Sixty years ago, March 5, 1954, was a red-letter day for Tatura, when Her Majesty Queen Elizabeth II, the first reigning monarch to visit, came to town.BOB NICOL March 7, 2014 4:25am
The Queen and Prince Phillip, pictured with councillors, their wives and official guests. Historical photos: Lally Collection and Tatura Museum.
In his book Tatura and the Shire of Rodney, author W. H. Bossence, said ‘‘it is doubtful if any other event can be compared with it’’.
Like other towns and cities across Australia fortunate enough to host a visit from the Queen, the atmosphere was electric.
As a young seven-year-old living in Casterton, I travelled across to Mt Gambier in South Australia (60 km away) with my parents to line the streets with thousands of others for a glimpse of Her Majesty, but that’s another story.
Prior to the Queen’s visit, there was concern as to the state of the railway station, with the Guardian commenting on May 14, 1953, ‘‘Dilapidated and crumbling, Tatura railway station has been a source of ridicule for district residents for a lengthy period’’.
However, according to Mr Bossence, on the day of the Queen’s arrival, all that changed when the Queen stepped into the Royal Train from a totally renovated station gleaming with new paint, the defects, if any, being more than adequately concealed behind masses of flowers and shrubs which provided one of the most picturesque settings of the day.
‘‘The royal cypher in golden flowers mounted on scarlet velvet, made a perfect background for the artistic scheme, and Her Majesty commented on the decorations to station master F. Kelly.’’
On the day, the royal visitors travelled from Mooroopna by car along the Midland Hwy then south to Tatura before entering Hogan St.
Mr Bossence said on account of its length, the west end of the street was not crowded, although a great number of spectators had come from all over the valley to witness the historic event. They were entertained by Numurkah Brass Band and Dhurringile Boys’ Pipe Band until the moment the Queen arrived.
According to the Guardian of March 11, ‘‘Spontaneous, intimate and informal was the enthusiastic welcome given to the Queen and His Royal Highness.’’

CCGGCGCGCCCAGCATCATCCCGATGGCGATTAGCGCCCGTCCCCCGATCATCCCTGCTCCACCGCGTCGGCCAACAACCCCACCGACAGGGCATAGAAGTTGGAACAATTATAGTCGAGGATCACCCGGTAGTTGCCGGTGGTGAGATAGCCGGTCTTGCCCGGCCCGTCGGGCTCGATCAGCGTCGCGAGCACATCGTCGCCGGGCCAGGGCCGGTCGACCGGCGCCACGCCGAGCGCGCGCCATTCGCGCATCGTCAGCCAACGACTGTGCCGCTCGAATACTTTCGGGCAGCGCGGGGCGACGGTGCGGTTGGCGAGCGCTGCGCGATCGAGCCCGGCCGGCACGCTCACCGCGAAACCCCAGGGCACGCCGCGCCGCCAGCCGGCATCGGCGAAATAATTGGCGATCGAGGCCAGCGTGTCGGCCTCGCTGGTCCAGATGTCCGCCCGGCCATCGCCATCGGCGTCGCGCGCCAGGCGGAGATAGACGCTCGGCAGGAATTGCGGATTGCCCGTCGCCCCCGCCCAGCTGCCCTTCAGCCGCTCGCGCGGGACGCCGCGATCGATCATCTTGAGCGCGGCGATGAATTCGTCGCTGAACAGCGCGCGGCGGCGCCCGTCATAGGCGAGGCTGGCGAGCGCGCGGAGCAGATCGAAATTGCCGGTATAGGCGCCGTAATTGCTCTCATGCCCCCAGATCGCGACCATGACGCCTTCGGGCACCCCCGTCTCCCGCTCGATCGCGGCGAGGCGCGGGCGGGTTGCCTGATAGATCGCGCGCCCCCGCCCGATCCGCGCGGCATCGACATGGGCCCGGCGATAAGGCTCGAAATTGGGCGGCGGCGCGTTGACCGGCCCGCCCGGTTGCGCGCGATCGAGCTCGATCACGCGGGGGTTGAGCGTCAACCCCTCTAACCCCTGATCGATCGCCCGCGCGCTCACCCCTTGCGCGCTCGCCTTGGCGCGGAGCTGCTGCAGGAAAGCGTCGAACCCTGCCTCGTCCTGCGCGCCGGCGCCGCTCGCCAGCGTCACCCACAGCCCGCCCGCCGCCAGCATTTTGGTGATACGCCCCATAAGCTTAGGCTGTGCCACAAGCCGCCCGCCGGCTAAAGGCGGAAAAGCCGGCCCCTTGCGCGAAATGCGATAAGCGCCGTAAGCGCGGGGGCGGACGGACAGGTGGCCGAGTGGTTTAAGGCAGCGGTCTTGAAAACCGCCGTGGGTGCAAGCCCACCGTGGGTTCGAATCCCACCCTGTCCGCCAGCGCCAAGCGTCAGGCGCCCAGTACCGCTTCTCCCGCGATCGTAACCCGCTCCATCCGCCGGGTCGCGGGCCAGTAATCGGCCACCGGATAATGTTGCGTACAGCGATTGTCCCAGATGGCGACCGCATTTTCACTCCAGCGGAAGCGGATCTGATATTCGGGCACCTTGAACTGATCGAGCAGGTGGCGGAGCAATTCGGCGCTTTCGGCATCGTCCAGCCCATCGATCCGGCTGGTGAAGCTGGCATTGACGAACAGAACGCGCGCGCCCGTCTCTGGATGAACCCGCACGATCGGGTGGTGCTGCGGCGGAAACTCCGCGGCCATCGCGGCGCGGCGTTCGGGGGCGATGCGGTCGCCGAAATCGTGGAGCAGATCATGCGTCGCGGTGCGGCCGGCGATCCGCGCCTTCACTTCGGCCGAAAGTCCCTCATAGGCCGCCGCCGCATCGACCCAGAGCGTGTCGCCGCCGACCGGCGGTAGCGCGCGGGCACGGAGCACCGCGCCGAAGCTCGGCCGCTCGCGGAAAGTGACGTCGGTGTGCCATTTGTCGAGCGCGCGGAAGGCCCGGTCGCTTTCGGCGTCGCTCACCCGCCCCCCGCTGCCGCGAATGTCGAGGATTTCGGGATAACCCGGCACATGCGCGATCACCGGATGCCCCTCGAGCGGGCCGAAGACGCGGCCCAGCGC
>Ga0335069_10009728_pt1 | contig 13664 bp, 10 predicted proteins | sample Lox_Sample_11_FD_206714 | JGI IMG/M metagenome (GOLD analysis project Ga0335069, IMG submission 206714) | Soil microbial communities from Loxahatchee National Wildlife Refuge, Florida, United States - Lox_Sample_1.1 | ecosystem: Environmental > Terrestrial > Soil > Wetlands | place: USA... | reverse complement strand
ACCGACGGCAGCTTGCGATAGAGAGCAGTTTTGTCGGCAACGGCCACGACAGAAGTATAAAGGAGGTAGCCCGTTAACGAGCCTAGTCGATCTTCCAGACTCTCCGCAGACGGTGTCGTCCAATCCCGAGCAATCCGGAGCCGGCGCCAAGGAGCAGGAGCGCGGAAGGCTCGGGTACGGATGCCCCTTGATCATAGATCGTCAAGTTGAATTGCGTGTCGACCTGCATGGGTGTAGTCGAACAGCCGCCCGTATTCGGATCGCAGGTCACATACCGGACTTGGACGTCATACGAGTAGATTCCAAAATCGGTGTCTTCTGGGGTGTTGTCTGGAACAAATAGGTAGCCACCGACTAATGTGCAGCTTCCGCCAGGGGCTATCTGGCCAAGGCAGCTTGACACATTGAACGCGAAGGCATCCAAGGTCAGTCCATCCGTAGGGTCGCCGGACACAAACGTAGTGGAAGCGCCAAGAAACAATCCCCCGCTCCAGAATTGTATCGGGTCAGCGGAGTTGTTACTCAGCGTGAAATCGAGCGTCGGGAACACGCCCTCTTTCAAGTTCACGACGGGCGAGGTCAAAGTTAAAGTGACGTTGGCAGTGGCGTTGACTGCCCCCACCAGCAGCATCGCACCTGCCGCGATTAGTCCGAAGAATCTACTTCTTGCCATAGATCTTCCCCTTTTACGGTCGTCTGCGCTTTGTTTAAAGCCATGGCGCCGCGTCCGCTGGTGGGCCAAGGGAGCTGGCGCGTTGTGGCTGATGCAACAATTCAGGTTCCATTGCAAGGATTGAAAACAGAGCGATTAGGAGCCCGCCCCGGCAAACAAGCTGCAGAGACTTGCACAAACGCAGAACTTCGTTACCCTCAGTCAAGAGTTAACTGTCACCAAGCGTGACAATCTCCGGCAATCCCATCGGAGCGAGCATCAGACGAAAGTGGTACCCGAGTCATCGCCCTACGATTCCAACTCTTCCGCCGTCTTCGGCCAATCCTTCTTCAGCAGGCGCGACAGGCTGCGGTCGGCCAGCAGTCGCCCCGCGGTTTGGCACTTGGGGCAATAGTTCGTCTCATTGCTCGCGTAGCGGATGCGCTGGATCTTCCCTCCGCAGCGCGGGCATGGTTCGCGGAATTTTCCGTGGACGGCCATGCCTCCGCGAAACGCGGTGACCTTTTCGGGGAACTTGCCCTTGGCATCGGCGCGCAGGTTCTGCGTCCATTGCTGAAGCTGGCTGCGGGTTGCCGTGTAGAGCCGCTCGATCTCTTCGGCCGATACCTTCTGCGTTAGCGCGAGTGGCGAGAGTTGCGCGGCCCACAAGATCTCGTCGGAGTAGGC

‘‘(On entering Tatura) Her majesty had probably observed the houses in Ross St which were festooned with flags and seen the big arch with its Royal Cypher within the crown, proudly bearing the banner ‘Tatura Welcomes You’.’’
‘‘Standing on a big, raised and graded earthern mound, and with children graded for size, each pupil had a vantage point for her stay of over five minutes.’’
‘‘They heard the address of welcome and loyalty, read by shire president Cr G. H. Brewer and the reply of Her Majesty, and their shrill voices rose to a crescendo of cheering as the Queen left the dais to walk across the platform and board the royal train.’’
Arthur Knee was the shire engineer at the time and had the job of organising the event. He clearly remembers the day that brought Tatura to a standstill and what was involved prior to the arrival.
Mr Knee said preparing for the visit was a logistical nightmare.
An organising committee was formed, of which Mr Knee was appointed secretary.
‘‘First up, when council received advice that the Queen would be arriving in Tatura by car, the only suitable access route from the highway was via Ross St, which was only sealed to 12 ft wide and had to be widened,’’ he said.
‘‘When people from Canberra visited the town before the big event, we were told to expect around 10 000 people on the day so the street (Hogan St) would have to be barricaded. As we were unable to secure proper barricades, we had to make do with steel posts and ropes.
‘‘Prior to the big day, the contractor, who used to pick up the mail from the (railway) station and deliver it to the post office, somehow managed to crash into the railway station causing extensive damage, and a new station building had to be erected in time for the visit.’’
Mr Knee said there was so much to be done prior to the Queen’s arrival and on the day of the event.
‘‘With access to the station platform deemed ‘unsuitable’ for the Queen, a special ramp had to be made and a new red carpet recently delivered to Scot’s Church was ‘borrowed’ to cover the sandy walkway on the ramp,’’ he said.
‘‘We could hear by the crowd noise that the Queen was on her way down Hogan St.
ust then a strong gust of wind came, blowing the carpet away. There was much panic to get it back in place before her arrival at the station.
‘‘But we survived and the day went off well.’’
Mr Knee said after it was all over, he was offered payment for all the work he did, which he gratefully declined.
A surprise dinner was put on for Mr Knee by the community, in appreciation of his efforts and he was presented with a mantle clock, which has since been donated to the Tatura Museum.
‘‘The Queen’s visit to Tatura coincided with my father’s 30th birthday. He often recalled the day and claimed that it was best party he had,’’ Paul Kerrins.
Today’s guest opinion column comes from former Shepparton resident and Notre Dame College alumni Joshua Nappa, who now studies economics and finance at RMIT in Melbourne. Joshua has written about the potential he sees in Shepparton reduce unemployment and help our retail sector.
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